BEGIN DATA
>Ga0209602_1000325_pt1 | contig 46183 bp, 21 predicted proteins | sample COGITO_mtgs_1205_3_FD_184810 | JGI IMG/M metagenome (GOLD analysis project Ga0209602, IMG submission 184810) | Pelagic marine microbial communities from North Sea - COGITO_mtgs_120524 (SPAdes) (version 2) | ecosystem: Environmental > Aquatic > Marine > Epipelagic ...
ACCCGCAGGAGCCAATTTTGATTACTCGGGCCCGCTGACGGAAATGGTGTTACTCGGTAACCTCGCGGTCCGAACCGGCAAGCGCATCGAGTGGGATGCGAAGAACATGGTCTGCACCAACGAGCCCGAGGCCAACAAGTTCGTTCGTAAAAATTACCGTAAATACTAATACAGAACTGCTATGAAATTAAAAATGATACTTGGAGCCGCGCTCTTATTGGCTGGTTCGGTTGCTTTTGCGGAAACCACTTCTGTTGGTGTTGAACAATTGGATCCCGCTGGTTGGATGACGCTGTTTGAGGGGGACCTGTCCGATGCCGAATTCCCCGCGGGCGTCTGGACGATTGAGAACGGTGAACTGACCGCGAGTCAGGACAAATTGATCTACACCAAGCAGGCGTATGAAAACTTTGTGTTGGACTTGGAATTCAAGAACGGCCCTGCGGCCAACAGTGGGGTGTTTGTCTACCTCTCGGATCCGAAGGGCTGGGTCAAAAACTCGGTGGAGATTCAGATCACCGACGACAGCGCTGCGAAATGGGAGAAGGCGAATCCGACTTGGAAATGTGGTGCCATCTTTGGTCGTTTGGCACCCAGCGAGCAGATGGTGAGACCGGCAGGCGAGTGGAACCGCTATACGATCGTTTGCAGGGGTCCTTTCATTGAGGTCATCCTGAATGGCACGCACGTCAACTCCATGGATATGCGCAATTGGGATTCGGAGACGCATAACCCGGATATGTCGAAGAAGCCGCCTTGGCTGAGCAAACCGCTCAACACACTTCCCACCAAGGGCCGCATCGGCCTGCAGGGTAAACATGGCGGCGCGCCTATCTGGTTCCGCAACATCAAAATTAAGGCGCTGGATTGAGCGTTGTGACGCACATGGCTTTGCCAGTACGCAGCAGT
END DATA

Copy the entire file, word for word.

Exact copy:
>Ga0209602_1000325_pt1 | contig 46183 bp, 21 predicted proteins | sample COGITO_mtgs_1205_3_FD_184810 | JGI IMG/M metagenome (GOLD analysis project Ga0209602, IMG submission 184810) | Pelagic marine microbial communities from North Sea - COGITO_mtgs_120524 (SPAdes) (version 2) | ecosystem: Environmental > Aquatic > Marine > Epipelagic ...
ACCCGCAGGAGCCAATTTTGATTACTCGGGCCCGCTGACGGAAATGGTGTTACTCGGTAACCTCGCGGTCCGAACCGGCAAGCGCATCGAGTGGGATGCGAAGAACATGGTCTGCACCAACGAGCCCGAGGCCAACAAGTTCGTTCGTAAAAATTACCGTAAATACTAATACAGAACTGCTATGAAATTAAAAATGATACTTGGAGCCGCGCTCTTATTGGCTGGTTCGGTTGCTTTTGCGGAAACCACTTCTGTTGGTGTTGAACAATTGGATCCCGCTGGTTGGATGACGCTGTTTGAGGGGGACCTGTCCGATGCCGAATTCCCCGCGGGCGTCTGGACGATTGAGAACGGTGAACTGACCGCGAGTCAGGACAAATTGATCTACACCAAGCAGGCGTATGAAAACTTTGTGTTGGACTTGGAATTCAAGAACGGCCCTGCGGCCAACAGTGGGGTGTTTGTCTACCTCTCGGATCCGAAGGGCTGGGTCAAAAACTCGGTGGAGATTCAGATCACCGACGACAGCGCTGCGAAATGGGAGAAGGCGAATCCGACTTGGAAATGTGGTGCCATCTTTGGTCGTTTGGCACCCAGCGAGCAGATGGTGAGACCGGCAGGCGAGTGGAACCGCTATACGATCGTTTGCAGGGGTCCTTTCATTGAGGTCATCCTGAATGGCACGCACGTCAACTCCATGGATATGCGCAATTGGGATTCGGAGACGCATAACCCGGATATGTCGAAGAAGCCGCCTTGGCTGAGCAAACCGCTCAACACACTTCCCACCAAGGGCCGCATCGGCCTGCAGGGTAAACATGGCGGCGCGCCTATCTGGTTCCGCAACATCAAAATTAAGGCGCTGGATTGAGCGTTGTGACGCACATGGCTTTGCCAGTACGCAGCAGT